The best Titanic books you need to read

Carla Louise Robinson Author Of The Light In The Darkness Book One
By Carla Louise Robinson

Who am I?

I’m a bibliophile who loves dogs and prefers the country to the city. I’m the kid who yelled at my kindergarten teacher because she hadn’t taught me to read by the end of the year. That same tenacity followed me when, at seven years old, I learned that James Cameron was making a movie based on the Titanic. With righteous fury, I yelled at my befuddled parents, before asking why they had not told me about this ship. I pleaded with my parents to take me to see the movie for my upcoming eighth birthday, and they relented, with my mum buying my first fictional Titanic novel. That’s how my Titanic obsession began.

I wrote...

The Light In The Darkness Book One

By Carla Louise Robinson,

Book cover of The Light In The Darkness Book One

What is my book about?

I’ve read almost everything I can on the Titanic. I’ve collected special edition non-fiction books. I’ve watched everything there is. I’ve played every game I can. And no matter how compelling the story I always felt let down, because almost all Titanic media peddled things I’d long learnt were myths. I hated that Bruce Ismay was branded a coward, when that was the furthest thing from the truth. I hated that the characters in any story always seemed to know the ship was sinking, that wasn’t the truth at all. The engineers, along with Lead Fireman Fred Barrett, fought to save that ship. I wanted people to know why the Californian didn’t respond, and that even if they’d heard the SOS, they wouldn’t have reached the Titanic in time.

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The books I picked & why

Titanic: Minute By Minute

By Jonathan Mayo,

Book cover of Titanic: Minute By Minute

Why did I love this book?

I can’t tell you how many times I consulted Jonathan Mayo’s Titanic: Minute By Minute book, checking that the Titanic’s timeline fit in with what my characters were doing at any given time. It’s non-fiction, and it’s nail-bitingly intense. The book is written in present tense, giving you a sense of urgency as Mayo tells you where everyone is, and what is happening at varying parts of the ship at that exact moment. It helps ground you in reality: The truth was, many of Titanic’s crew and passengers didn’t know the ship was sinking. And many of those who did genuinely believed another ship would arrive long before anything serious could actually happen. Mayo uses both accounts from passengers who survived the sinking, as well as the crew member’s testimony from the British and American Titanic inquiries.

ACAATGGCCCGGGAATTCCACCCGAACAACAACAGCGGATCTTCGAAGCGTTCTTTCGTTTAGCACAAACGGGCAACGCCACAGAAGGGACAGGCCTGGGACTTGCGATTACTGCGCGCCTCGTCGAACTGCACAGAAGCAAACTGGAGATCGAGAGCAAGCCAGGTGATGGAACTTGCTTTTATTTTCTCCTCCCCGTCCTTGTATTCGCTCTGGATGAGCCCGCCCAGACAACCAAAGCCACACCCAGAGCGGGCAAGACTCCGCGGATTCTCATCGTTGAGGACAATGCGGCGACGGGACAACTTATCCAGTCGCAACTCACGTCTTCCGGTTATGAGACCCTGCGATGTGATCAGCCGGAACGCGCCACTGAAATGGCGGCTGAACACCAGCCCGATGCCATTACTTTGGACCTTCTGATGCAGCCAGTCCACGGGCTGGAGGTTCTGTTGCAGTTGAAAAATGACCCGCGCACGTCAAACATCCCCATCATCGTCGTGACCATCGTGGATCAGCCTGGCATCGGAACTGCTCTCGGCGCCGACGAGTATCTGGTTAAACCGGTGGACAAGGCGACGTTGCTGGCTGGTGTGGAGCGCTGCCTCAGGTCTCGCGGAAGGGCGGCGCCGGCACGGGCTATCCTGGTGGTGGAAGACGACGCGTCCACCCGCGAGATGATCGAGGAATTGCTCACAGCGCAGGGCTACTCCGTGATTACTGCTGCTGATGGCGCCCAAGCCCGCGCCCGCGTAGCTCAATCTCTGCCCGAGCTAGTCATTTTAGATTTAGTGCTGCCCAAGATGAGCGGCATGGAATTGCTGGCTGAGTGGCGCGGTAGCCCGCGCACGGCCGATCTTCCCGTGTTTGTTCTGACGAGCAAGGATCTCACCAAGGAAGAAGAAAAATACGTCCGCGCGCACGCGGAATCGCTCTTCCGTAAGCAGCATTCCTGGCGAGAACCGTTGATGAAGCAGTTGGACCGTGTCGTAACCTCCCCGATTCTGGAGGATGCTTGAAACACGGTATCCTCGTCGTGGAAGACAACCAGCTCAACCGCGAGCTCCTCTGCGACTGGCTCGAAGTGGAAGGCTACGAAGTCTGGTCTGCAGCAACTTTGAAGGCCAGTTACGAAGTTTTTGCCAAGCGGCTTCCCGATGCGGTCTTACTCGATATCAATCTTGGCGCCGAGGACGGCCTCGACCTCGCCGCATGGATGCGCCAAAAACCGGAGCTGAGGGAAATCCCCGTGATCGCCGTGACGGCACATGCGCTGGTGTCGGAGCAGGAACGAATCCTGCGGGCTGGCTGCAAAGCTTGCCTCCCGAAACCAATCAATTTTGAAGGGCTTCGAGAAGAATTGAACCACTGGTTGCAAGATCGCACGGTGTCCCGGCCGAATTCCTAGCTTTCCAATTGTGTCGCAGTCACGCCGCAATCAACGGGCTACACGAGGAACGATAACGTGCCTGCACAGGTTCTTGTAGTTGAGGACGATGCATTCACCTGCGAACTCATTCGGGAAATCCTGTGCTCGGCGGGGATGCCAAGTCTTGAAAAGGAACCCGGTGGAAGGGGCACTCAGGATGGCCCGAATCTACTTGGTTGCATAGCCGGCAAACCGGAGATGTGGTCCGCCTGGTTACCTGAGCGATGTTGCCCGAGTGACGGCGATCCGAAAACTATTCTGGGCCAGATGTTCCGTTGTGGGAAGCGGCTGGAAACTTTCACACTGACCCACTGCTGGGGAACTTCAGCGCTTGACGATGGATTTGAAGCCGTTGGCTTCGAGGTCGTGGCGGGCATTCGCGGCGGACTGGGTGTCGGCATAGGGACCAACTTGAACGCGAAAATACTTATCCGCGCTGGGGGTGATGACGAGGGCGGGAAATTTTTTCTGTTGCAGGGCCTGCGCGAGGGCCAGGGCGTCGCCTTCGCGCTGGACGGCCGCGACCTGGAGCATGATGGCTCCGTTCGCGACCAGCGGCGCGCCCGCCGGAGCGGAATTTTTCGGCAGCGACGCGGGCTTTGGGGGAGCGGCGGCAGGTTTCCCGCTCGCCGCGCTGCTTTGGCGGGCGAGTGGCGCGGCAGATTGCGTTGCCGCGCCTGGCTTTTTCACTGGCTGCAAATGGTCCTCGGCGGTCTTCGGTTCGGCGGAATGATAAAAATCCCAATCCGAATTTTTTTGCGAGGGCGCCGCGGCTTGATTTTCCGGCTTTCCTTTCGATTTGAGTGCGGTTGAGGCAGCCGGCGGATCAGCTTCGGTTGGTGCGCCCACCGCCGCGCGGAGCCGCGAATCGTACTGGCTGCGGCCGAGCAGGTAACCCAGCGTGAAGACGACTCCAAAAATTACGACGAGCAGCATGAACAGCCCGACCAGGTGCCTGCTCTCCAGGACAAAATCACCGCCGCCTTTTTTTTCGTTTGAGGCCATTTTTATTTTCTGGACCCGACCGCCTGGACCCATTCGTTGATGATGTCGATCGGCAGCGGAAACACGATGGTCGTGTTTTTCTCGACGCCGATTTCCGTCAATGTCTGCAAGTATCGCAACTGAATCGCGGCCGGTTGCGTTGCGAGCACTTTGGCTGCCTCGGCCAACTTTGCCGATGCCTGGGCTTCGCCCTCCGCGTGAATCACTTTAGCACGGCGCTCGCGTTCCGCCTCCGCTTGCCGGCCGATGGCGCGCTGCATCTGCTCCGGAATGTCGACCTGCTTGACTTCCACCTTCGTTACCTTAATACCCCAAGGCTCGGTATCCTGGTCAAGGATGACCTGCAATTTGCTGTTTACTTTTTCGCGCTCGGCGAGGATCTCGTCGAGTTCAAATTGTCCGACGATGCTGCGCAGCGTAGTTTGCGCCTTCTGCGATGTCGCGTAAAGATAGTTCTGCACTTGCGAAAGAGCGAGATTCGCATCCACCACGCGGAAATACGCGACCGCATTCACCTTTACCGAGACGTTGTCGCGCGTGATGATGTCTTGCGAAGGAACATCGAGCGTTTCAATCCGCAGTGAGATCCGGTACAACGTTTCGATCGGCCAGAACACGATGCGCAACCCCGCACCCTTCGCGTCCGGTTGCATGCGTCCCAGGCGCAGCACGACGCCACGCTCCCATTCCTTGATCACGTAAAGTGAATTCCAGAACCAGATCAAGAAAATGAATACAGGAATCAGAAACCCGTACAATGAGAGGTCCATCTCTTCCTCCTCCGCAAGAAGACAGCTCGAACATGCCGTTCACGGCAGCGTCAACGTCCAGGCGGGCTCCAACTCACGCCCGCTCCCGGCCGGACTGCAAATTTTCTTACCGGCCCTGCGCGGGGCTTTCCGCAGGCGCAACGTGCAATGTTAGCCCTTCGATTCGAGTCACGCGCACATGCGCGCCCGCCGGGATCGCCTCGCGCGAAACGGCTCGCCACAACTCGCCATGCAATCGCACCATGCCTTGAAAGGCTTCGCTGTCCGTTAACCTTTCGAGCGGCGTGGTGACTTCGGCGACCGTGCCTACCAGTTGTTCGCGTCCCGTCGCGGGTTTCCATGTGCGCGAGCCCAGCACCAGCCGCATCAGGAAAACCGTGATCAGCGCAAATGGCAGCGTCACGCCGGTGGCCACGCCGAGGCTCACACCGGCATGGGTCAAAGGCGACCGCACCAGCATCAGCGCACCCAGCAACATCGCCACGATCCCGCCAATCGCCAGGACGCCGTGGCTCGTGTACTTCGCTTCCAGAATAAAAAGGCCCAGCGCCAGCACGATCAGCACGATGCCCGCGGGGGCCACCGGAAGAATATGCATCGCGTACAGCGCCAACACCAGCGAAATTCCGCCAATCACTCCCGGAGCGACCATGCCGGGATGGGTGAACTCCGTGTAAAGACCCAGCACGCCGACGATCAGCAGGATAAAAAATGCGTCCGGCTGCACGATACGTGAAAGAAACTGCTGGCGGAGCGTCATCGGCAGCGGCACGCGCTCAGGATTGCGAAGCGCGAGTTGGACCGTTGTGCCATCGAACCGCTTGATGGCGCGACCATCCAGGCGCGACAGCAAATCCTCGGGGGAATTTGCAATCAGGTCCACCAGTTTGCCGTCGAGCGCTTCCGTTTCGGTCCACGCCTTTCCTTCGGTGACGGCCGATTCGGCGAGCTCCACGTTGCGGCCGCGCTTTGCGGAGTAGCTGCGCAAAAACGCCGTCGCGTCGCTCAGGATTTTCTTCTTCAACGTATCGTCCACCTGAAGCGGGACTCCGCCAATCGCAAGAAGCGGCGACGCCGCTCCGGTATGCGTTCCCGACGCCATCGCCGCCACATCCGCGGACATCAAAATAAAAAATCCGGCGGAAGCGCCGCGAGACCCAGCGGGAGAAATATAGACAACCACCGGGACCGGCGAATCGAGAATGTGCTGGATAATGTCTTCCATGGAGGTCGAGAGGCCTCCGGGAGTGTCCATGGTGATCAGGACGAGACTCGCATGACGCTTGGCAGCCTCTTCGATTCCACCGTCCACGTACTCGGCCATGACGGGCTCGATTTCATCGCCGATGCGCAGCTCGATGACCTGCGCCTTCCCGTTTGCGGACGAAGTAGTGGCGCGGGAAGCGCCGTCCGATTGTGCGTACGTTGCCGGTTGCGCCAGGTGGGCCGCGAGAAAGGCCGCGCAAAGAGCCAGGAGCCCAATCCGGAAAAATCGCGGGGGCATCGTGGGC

If you’ve ever wanted to know exactly what happened the night Titanic sank, don’t look any further. Just read Titanic: Minute by Minute.

By Jonathan Mayo,

Why should I read it?

1 author picked Titanic as one of their favorite books, and they share why you should read it.

What is this book about?

2.20am on 15th April 1912, the Titanic is plunging 12,000 feet to the ocean floor.

Machinery, coal, crystal goblets, pianos and jewellery all tumbled through the dark water. Hundreds of passengers and crew remained trapped below decks - hundreds more would perish on the surface.

This is the definitive chronology of the Titanic's final hours, offering readers a real-time experience of one of the greatest dramas of twentieth century history.

Book cover of Titanic: The Long Night: A Novel

Why did I love this book?

The Titanic novel my mum bought me for my eighth birthday, it was this one, which is why it can’t not be included (though mine is tattered and the back cover long lost. I can’t yet bring myself to buy a new one). Titanic: The Long Night is like a hot cup of chocolate on a cold winter’s night. It’s sinking into a bath and thinking, This is exactly what I need. It tells two stories: That of first-class passenger, Elizabeth Farr, who falls in love with handsome first-class passenger and artist, Max Whittaker, and third-class passenger Kathleen Hanrahan, who is travelling from Ireland to America to pursue her dreams. Kathleen falls for the youngest Keller brother, “Paddy” (I cannot tell you how many years I yearned for my very own “Paddy”, that was how much I loved his character). 

There’s something so joyful about this novel. It’s full of hope and possibility, despite the looming tragedy you know is going to tear them apart.

By Diane Hoh,

Why should I read it?

1 author picked Titanic as one of their favorite books, and they share why you should read it.

What is this book about?

Everyone thought that the Titanic was unsinkable. Among the passengers are beautiful Elizabeth Farr and dashing Max Whitaker in first class, whilst in steerage are Brian and Patrick Kelleher and pretty red-haired Kathleen Mahoney.

Book cover of Titanic Love Stories: The True Stories of 13 Honeymoon Couples Who Sailed on the Titanic

Why did I love this book?

Gill Paul’s Titanic Love Stories tells the fate of the thirteen honeymoon couples that boarded the doomed ship. It tells stories from society’s elite to third-class passengers from a small country Irish town. Beginning with JJ Astor, Paul tells the story of a man who risked everything for a woman he loved more than anything, showering her with flowers and books to win her favour. In Madeleine, Astor found a future that promised happiness – something he had not had in his previous marriage. Madeleine would love him in a way Astor had never been loved before, who had suffered through a contentious divorce brought by his ex-wife’s extramarital affair. The book finishes with Neal and Eileen McNamee, a newlywed couple that fell in love the moment they met, with Eileen teasing Neal about his moustache and “funny” accent. Eileen converted to Catholicism in order to marry the man she loved, and she was overjoyed at the idea of honeymooning on the Titanic while travelling to America where Neal would be starting a new job at Lipton’s store in New York.